With our first game done, we eagerly looked towards our next opponent! Seeing that we would be facing the Irish, we had a lot more confidence in winning this round. Their lists were on par with ours we felt, and so the only thing that remained was good pairings and that we the players would play well! I faced the Adeptus Mechanicus/BA player, and he had a list that could handle Plaguebearers quite well. He confused me by placing his scouts away from my army, as well as putting a unit of Balistarii in infiltrate – so that put me off my original game plan. I lost by penalizing myself with a bad deployment. He played the rest of the game well by tying off my units away from objectives and killing loads of models over the five rounds with the Dragoons. The highlight of the game, however, for myself, was my Poxbringer killing his Blood Angels Captain! Thanks again team Ireland for a nice match!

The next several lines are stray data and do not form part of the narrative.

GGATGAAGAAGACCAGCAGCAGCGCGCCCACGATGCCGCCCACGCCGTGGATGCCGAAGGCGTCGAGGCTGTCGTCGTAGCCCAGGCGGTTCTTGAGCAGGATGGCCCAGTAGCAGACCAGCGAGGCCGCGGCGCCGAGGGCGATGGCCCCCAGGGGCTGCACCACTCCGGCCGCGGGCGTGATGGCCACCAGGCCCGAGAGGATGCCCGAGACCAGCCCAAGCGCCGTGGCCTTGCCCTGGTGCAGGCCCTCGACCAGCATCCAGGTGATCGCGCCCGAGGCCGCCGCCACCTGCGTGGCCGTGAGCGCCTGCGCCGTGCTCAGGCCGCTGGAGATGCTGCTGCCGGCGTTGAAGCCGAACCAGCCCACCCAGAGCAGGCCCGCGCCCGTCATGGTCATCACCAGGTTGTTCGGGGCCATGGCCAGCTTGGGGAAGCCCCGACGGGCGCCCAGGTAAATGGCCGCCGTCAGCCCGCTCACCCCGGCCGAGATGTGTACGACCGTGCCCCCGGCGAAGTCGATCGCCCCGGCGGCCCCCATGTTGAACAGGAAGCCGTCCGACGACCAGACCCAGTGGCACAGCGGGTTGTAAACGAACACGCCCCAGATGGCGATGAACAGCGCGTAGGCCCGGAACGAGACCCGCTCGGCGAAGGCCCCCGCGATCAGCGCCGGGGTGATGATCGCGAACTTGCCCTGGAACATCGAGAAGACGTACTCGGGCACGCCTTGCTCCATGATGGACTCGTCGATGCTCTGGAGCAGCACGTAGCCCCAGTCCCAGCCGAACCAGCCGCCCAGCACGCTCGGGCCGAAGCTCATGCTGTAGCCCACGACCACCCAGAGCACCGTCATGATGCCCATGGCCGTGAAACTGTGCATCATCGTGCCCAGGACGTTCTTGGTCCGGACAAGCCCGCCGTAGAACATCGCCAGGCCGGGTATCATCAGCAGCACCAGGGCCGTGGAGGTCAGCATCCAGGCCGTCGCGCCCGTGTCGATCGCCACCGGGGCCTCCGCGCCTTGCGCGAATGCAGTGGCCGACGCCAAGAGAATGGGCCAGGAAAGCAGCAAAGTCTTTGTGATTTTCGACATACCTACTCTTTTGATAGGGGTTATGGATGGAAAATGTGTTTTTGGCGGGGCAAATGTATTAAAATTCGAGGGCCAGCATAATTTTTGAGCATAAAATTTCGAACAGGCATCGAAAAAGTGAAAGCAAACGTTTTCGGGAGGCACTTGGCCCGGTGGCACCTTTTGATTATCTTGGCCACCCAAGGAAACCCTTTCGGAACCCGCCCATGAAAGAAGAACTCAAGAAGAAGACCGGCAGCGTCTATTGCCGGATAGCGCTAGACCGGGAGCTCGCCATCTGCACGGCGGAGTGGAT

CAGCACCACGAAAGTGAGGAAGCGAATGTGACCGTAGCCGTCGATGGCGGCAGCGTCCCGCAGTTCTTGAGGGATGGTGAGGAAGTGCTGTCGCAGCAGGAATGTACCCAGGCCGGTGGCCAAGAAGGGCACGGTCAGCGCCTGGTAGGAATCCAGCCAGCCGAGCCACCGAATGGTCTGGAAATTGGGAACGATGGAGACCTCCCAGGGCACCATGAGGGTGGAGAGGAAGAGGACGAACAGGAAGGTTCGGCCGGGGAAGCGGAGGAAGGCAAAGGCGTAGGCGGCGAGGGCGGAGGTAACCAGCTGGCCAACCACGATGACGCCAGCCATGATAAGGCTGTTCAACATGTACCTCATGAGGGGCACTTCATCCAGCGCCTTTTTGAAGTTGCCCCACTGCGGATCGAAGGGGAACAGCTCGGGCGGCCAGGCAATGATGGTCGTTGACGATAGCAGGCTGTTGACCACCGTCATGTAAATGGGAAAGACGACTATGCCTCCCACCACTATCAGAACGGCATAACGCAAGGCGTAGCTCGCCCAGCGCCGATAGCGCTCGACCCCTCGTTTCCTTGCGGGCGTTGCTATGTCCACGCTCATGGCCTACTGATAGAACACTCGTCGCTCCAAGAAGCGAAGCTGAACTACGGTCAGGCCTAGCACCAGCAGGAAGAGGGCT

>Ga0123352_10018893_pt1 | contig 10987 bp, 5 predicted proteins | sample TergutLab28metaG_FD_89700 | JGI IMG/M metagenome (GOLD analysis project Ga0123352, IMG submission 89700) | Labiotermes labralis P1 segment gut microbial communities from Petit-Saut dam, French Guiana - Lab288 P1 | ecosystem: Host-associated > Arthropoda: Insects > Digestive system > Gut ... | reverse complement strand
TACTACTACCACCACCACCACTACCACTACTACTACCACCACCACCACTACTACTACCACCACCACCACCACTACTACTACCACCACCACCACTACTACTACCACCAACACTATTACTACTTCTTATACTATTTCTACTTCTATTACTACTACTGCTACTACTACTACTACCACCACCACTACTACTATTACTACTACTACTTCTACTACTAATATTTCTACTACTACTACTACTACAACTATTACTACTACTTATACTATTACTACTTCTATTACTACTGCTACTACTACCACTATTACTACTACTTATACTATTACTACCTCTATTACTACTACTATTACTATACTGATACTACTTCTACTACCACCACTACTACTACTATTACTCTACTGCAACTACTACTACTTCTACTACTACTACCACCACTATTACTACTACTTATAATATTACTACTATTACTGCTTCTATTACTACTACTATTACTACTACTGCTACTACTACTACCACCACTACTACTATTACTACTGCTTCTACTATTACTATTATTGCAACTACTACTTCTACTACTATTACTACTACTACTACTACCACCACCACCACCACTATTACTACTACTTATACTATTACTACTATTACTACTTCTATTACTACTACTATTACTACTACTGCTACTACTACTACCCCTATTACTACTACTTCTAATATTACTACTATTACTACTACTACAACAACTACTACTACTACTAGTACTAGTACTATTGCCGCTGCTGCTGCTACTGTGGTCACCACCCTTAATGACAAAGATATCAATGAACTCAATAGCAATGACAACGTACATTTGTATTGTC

All-in-all, we had, for the most part, good pairings. A couple of our teammates didn’t achieve the results they thought they would in the given matchups, and I count myself as one of them. So we ended up losing the round by 66-94. Truly a friendly bunch, and I was offered to trade shirts with the IK player (the only guy I shared same shirt size with!). I Look forward to meeting this team again next year!
Game number 3: Argentina, the newest addition to the ETC scene!
With two losses on record and being near the bottom of the rankings, we were now facing off the newest addition to the ETC, the Argentinians (with four Spanish mercenaries).